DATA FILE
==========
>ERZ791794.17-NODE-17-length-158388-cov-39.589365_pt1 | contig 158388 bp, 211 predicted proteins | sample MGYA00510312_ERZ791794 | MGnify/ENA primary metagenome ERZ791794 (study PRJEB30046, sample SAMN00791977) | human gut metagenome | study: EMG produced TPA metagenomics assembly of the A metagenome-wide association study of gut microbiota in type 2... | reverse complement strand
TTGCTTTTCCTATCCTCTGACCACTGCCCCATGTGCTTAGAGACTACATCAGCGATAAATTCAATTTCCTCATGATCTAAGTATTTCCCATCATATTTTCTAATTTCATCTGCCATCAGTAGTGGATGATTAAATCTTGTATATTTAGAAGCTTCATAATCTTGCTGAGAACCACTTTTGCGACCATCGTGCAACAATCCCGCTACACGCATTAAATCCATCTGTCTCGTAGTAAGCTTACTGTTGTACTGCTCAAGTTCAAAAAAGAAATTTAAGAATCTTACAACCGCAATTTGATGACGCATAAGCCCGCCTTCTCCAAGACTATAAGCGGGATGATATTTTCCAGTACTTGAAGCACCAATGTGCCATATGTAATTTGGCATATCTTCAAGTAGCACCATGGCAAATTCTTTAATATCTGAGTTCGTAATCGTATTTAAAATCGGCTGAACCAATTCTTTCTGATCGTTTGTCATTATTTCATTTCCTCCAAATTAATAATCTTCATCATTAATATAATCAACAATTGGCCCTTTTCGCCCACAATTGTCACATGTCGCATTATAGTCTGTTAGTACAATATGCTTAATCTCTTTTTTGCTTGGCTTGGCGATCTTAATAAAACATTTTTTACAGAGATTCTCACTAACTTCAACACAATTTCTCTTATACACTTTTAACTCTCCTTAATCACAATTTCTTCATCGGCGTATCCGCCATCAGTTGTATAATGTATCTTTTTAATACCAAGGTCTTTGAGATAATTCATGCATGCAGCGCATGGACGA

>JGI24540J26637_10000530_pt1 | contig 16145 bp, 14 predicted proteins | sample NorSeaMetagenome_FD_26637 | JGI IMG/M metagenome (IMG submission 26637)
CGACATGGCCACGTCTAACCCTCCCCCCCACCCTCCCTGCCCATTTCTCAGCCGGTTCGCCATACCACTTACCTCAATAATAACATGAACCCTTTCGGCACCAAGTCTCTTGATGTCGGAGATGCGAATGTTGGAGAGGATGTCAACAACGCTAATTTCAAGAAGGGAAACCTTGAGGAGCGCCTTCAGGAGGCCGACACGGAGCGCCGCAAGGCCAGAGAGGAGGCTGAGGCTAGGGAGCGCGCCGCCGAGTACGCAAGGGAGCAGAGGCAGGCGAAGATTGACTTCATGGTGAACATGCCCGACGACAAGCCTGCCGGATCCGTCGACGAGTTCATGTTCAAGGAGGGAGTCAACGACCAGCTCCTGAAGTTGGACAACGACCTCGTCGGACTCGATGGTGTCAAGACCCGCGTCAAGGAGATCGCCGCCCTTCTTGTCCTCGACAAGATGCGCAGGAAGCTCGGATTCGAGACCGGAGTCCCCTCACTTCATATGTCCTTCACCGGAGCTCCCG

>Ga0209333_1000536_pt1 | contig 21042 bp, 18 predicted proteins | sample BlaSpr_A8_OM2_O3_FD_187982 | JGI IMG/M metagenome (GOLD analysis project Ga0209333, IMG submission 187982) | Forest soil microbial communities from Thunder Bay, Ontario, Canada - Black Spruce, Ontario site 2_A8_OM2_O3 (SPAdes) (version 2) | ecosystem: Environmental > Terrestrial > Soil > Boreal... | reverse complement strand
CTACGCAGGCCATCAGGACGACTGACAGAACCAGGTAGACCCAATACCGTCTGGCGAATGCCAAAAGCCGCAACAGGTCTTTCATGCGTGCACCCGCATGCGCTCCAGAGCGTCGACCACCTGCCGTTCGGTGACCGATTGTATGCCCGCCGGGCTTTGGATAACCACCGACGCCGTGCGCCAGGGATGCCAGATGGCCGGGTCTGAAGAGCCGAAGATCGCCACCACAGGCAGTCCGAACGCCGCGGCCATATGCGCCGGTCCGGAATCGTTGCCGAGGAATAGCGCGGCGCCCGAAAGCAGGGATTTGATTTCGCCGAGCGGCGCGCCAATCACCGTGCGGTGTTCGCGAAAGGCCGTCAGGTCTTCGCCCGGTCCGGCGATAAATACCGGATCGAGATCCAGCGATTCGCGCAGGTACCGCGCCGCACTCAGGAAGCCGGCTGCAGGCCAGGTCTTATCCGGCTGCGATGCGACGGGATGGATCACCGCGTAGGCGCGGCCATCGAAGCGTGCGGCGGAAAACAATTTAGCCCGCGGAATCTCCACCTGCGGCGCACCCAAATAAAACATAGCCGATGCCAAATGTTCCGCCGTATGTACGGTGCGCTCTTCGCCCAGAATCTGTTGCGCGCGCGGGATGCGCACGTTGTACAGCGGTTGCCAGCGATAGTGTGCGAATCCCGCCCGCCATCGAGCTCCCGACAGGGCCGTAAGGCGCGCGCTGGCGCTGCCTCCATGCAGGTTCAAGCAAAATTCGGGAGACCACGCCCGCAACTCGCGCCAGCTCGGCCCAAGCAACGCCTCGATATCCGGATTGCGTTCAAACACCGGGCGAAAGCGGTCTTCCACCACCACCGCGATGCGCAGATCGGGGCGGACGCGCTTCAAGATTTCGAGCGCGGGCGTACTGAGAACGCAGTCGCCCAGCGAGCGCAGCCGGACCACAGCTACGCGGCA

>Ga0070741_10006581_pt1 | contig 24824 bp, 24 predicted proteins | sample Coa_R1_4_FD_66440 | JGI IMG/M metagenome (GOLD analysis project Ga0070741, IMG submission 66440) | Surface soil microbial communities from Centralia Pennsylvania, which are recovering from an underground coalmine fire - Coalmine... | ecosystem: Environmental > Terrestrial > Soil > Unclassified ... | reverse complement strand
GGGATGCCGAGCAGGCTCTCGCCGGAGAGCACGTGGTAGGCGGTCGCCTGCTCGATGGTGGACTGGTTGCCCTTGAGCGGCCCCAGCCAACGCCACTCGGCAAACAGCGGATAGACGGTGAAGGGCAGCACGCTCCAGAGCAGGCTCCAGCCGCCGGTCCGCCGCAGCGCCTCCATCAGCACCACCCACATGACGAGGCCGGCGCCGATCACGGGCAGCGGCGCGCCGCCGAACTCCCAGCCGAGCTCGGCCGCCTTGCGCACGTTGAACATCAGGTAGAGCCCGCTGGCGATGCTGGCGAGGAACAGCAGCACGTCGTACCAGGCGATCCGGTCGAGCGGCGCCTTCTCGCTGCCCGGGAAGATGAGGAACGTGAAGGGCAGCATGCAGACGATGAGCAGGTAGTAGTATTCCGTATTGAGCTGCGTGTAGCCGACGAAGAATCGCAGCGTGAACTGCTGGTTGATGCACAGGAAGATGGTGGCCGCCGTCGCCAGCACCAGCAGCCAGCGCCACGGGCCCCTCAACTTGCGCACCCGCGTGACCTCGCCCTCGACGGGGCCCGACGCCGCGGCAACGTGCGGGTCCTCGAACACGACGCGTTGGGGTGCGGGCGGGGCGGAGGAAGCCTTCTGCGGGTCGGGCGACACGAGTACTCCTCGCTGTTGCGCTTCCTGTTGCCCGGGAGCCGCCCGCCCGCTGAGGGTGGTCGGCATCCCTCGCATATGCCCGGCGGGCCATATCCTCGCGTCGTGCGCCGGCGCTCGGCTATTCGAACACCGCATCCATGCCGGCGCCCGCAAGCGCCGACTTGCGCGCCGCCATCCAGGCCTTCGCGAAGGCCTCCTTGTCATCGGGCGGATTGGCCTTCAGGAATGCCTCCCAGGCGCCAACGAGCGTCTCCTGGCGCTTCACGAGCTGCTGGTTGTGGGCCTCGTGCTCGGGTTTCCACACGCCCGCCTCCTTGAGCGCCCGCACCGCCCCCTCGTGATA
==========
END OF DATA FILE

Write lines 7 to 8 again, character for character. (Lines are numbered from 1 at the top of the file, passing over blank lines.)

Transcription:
>Ga0070741_10006581_pt1 | contig 24824 bp, 24 predicted proteins | sample Coa_R1_4_FD_66440 | JGI IMG/M metagenome (GOLD analysis project Ga0070741, IMG submission 66440) | Surface soil microbial communities from Centralia Pennsylvania, which are recovering from an underground coalmine fire - Coalmine... | ecosystem: Environmental > Terrestrial > Soil > Unclassified ... | reverse complement strand
GGGATGCCGAGCAGGCTCTCGCCGGAGAGCACGTGGTAGGCGGTCGCCTGCTCGATGGTGGACTGGTTGCCCTTGAGCGGCCCCAGCCAACGCCACTCGGCAAACAGCGGATAGACGGTGAAGGGCAGCACGCTCCAGAGCAGGCTCCAGCCGCCGGTCCGCCGCAGCGCCTCCATCAGCACCACCCACATGACGAGGCCGGCGCCGATCACGGGCAGCGGCGCGCCGCCGAACTCCCAGCCGAGCTCGGCCGCCTTGCGCACGTTGAACATCAGGTAGAGCCCGCTGGCGATGCTGGCGAGGAACAGCAGCACGTCGTACCAGGCGATCCGGTCGAGCGGCGCCTTCTCGCTGCCCGGGAAGATGAGGAACGTGAAGGGCAGCATGCAGACGATGAGCAGGTAGTAGTATTCCGTATTGAGCTGCGTGTAGCCGACGAAGAATCGCAGCGTGAACTGCTGGTTGATGCACAGGAAGATGGTGGCCGCCGTCGCCAGCACCAGCAGCCAGCGCCACGGGCCCCTCAACTTGCGCACCCGCGTGACCTCGCCCTCGACGGGGCCCGACGCCGCGGCAACGTGCGGGTCCTCGAACACGACGCGTTGGGGTGCGGGCGGGGCGGAGGAAGCCTTCTGCGGGTCGGGCGACACGAGTACTCCTCGCTGTTGCGCTTCCTGTTGCCCGGGAGCCGCCCGCCCGCTGAGGGTGGTCGGCATCCCTCGCATATGCCCGGCGGGCCATATCCTCGCGTCGTGCGCCGGCGCTCGGCTATTCGAACACCGCATCCATGCCGGCGCCCGCAAGCGCCGACTTGCGCGCCGCCATCCAGGCCTTCGCGAAGGCCTCCTTGTCATCGGGCGGATTGGCCTTCAGGAATGCCTCCCAGGCGCCAACGAGCGTCTCCTGGCGCTTCACGAGCTGCTGGTTGTGGGCCTCGTGCTCGGGTTTCCACACGCCCGCCTCCTTGAGCGCCCGCACCGCCCCCTCGTGATA